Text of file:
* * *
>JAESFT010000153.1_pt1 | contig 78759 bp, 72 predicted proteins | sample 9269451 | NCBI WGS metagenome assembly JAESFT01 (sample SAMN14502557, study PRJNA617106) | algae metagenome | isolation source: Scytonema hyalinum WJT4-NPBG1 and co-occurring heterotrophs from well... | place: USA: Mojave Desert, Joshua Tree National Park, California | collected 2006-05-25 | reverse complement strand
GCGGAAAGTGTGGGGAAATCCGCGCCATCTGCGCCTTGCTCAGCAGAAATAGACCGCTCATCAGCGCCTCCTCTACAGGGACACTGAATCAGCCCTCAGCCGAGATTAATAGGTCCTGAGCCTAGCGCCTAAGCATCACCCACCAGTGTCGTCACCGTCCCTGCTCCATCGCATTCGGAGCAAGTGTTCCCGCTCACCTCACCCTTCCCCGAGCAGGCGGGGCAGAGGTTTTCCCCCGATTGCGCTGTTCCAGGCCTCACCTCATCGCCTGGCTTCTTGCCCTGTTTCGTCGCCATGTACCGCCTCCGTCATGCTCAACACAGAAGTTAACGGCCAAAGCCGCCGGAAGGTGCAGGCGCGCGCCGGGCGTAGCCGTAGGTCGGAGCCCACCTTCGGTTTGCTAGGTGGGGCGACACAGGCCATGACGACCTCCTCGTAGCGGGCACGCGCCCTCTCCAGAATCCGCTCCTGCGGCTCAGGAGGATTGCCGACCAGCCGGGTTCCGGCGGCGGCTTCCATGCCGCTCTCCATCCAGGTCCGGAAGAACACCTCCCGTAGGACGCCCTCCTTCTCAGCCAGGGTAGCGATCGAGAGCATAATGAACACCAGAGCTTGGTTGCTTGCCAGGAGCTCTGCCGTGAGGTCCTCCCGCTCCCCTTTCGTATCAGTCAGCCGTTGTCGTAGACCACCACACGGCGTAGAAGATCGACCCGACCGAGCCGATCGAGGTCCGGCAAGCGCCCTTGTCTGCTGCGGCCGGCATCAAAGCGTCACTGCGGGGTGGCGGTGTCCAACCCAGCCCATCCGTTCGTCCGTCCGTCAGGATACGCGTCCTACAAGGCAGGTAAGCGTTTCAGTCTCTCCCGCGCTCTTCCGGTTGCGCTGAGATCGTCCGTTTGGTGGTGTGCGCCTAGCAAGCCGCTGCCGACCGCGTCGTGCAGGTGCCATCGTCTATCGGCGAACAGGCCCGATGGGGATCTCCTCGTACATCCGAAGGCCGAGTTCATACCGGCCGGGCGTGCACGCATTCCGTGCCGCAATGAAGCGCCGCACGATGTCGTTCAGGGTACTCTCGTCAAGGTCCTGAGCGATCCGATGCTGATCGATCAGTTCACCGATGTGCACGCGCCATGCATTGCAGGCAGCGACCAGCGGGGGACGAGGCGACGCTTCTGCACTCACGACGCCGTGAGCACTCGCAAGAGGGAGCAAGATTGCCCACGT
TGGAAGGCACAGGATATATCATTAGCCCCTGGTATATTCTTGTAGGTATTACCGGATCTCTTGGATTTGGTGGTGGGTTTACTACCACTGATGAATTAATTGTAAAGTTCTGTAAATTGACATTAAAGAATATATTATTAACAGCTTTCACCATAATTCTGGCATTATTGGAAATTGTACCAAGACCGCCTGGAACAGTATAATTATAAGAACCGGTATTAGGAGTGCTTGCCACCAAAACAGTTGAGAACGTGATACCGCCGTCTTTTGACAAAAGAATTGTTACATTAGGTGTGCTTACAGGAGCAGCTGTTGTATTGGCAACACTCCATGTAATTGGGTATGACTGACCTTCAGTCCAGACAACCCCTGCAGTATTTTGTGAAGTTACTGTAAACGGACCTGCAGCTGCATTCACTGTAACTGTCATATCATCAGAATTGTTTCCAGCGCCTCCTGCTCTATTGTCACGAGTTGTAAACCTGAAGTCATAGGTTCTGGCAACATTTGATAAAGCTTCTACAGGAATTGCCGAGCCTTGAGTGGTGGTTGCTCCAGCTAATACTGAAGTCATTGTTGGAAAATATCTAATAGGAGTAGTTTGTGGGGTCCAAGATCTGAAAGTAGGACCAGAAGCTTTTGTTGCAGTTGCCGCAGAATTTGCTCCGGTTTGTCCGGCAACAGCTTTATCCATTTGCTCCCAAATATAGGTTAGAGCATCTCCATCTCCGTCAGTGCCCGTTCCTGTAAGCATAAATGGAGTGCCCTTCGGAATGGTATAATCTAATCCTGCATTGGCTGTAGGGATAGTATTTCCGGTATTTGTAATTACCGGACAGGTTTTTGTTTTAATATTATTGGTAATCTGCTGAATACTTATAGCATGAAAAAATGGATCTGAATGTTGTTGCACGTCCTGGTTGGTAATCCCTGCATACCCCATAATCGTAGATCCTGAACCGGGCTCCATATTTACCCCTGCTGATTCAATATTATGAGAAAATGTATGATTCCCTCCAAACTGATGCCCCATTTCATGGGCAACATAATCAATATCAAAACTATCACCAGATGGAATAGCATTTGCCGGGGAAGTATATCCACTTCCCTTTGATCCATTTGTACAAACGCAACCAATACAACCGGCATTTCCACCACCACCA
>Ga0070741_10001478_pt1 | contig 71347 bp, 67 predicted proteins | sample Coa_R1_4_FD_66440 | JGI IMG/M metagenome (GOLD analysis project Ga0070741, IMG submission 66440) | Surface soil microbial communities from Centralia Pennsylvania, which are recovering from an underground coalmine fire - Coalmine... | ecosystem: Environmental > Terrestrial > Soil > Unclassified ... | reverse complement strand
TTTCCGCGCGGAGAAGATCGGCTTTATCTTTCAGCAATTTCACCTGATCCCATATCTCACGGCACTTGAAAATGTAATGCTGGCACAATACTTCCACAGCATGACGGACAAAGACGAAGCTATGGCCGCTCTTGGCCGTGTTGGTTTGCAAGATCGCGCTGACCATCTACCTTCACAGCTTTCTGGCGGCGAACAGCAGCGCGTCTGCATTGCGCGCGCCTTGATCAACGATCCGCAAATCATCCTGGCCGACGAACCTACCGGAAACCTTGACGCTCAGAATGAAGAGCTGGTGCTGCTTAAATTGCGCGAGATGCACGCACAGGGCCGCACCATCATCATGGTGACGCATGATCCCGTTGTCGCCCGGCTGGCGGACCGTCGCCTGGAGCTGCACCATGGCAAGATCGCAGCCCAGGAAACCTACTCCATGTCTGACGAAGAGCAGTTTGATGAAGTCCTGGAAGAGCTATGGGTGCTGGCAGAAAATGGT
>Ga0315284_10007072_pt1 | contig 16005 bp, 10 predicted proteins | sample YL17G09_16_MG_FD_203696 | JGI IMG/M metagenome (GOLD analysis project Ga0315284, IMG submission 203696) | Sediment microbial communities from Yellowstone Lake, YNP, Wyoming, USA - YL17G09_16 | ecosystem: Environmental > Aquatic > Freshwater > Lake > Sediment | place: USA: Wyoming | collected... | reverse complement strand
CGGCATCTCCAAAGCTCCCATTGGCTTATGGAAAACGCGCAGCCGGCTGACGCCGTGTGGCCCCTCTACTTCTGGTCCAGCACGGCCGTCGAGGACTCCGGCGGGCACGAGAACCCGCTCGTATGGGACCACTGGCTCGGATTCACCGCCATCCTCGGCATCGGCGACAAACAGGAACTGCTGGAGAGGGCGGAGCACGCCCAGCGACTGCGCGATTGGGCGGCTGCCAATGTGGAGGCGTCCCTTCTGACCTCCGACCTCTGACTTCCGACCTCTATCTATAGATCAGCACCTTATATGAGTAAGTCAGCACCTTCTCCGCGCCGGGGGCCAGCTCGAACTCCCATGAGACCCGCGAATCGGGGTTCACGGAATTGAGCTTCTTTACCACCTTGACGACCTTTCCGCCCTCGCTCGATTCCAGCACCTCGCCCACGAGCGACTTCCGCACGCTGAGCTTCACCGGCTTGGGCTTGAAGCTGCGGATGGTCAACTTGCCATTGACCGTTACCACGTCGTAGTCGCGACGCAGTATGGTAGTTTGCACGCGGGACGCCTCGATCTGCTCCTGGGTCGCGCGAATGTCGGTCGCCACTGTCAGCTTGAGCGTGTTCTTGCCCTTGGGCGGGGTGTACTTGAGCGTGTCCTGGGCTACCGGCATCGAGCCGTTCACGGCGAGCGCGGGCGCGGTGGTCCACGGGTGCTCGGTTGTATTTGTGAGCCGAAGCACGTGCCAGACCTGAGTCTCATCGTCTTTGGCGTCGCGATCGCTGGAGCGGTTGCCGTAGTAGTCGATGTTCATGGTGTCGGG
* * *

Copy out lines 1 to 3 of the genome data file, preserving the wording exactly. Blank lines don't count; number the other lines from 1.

>JAESFT010000153.1_pt1 | contig 78759 bp, 72 predicted proteins | sample 9269451 | NCBI WGS metagenome assembly JAESFT01 (sample SAMN14502557, study PRJNA617106) | algae metagenome | isolation source: Scytonema hyalinum WJT4-NPBG1 and co-occurring heterotrophs from well... | place: USA: Mojave Desert, Joshua Tree National Park, California | collected 2006-05-25 | reverse complement strand
GCGGAAAGTGTGGGGAAATCCGCGCCATCTGCGCCTTGCTCAGCAGAAATAGACCGCTCATCAGCGCCTCCTCTACAGGGACACTGAATCAGCCCTCAGCCGAGATTAATAGGTCCTGAGCCTAGCGCCTAAGCATCACCCACCAGTGTCGTCACCGTCCCTGCTCCATCGCATTCGGAGCAAGTGTTCCCGCTCACCTCACCCTTCCCCGAGCAGGCGGGGCAGAGGTTTTCCCCCGATTGCGCTGTTCCAGGCCTCACCTCATCGCCTGGCTTCTTGCCCTGTTTCGTCGCCATGTACCGCCTCCGTCATGCTCAACACAGAAGTTAACGGCCAAAGCCGCCGGAAGGTGCAGGCGCGCGCCGGGCGTAGCCGTAGGTCGGAGCCCACCTTCGGTTTGCTAGGTGGGGCGACACAGGCCATGACGACCTCCTCGTAGCGGGCACGCGCCCTCTCCAGAATCCGCTCCTGCGGCTCAGGAGGATTGCCGACCAGCCGGGTTCCGGCGGCGGCTTCCATGCCGCTCTCCATCCAGGTCCGGAAGAACACCTCCCGTAGGACGCCCTCCTTCTCAGCCAGGGTAGCGATCGAGAGCATAATGAACACCAGAGCTTGGTTGCTTGCCAGGAGCTCTGCCGTGAGGTCCTCCCGCTCCCCTTTCGTATCAGTCAGCCGTTGTCGTAGACCACCACACGGCGTAGAAGATCGACCCGACCGAGCCGATCGAGGTCCGGCAAGCGCCCTTGTCTGCTGCGGCCGGCATCAAAGCGTCACTGCGGGGTGGCGGTGTCCAACCCAGCCCATCCGTTCGTCCGTCCGTCAGGATACGCGTCCTACAAGGCAGGTAAGCGTTTCAGTCTCTCCCGCGCTCTTCCGGTTGCGCTGAGATCGTCCGTTTGGTGGTGTGCGCCTAGCAAGCCGCTGCCGACCGCGTCGTGCAGGTGCCATCGTCTATCGGCGAACAGGCCCGATGGGGATCTCCTCGTACATCCGAAGGCCGAGTTCATACCGGCCGGGCGTGCACGCATTCCGTGCCGCAATGAAGCGCCGCACGATGTCGTTCAGGGTACTCTCGTCAAGGTCCTGAGCGATCCGATGCTGATCGATCAGTTCACCGATGTGCACGCGCCATGCATTGCAGGCAGCGACCAGCGGGGGACGAGGCGACGCTTCTGCACTCACGACGCCGTGAGCACTCGCAAGAGGGAGCAAGATTGCCCACGT
TGGAAGGCACAGGATATATCATTAGCCCCTGGTATATTCTTGTAGGTATTACCGGATCTCTTGGATTTGGTGGTGGGTTTACTACCACTGATGAATTAATTGTAAAGTTCTGTAAATTGACATTAAAGAATATATTATTAACAGCTTTCACCATAATTCTGGCATTATTGGAAATTGTACCAAGACCGCCTGGAACAGTATAATTATAAGAACCGGTATTAGGAGTGCTTGCCACCAAAACAGTTGAGAACGTGATACCGCCGTCTTTTGACAAAAGAATTGTTACATTAGGTGTGCTTACAGGAGCAGCTGTTGTATTGGCAACACTCCATGTAATTGGGTATGACTGACCTTCAGTCCAGACAACCCCTGCAGTATTTTGTGAAGTTACTGTAAACGGACCTGCAGCTGCATTCACTGTAACTGTCATATCATCAGAATTGTTTCCAGCGCCTCCTGCTCTATTGTCACGAGTTGTAAACCTGAAGTCATAGGTTCTGGCAACATTTGATAAAGCTTCTACAGGAATTGCCGAGCCTTGAGTGGTGGTTGCTCCAGCTAATACTGAAGTCATTGTTGGAAAATATCTAATAGGAGTAGTTTGTGGGGTCCAAGATCTGAAAGTAGGACCAGAAGCTTTTGTTGCAGTTGCCGCAGAATTTGCTCCGGTTTGTCCGGCAACAGCTTTATCCATTTGCTCCCAAATATAGGTTAGAGCATCTCCATCTCCGTCAGTGCCCGTTCCTGTAAGCATAAATGGAGTGCCCTTCGGAATGGTATAATCTAATCCTGCATTGGCTGTAGGGATAGTATTTCCGGTATTTGTAATTACCGGACAGGTTTTTGTTTTAATATTATTGGTAATCTGCTGAATACTTATAGCATGAAAAAATGGATCTGAATGTTGTTGCACGTCCTGGTTGGTAATCCCTGCATACCCCATAATCGTAGATCCTGAACCGGGCTCCATATTTACCCCTGCTGATTCAATATTATGAGAAAATGTATGATTCCCTCCAAACTGATGCCCCATTTCATGGGCAACATAATCAATATCAAAACTATCACCAGATGGAATAGCATTTGCCGGGGAAGTATATCCACTTCCCTTTGATCCATTTGTACAAACGCAACCAATACAACCGGCATTTCCACCACCACCA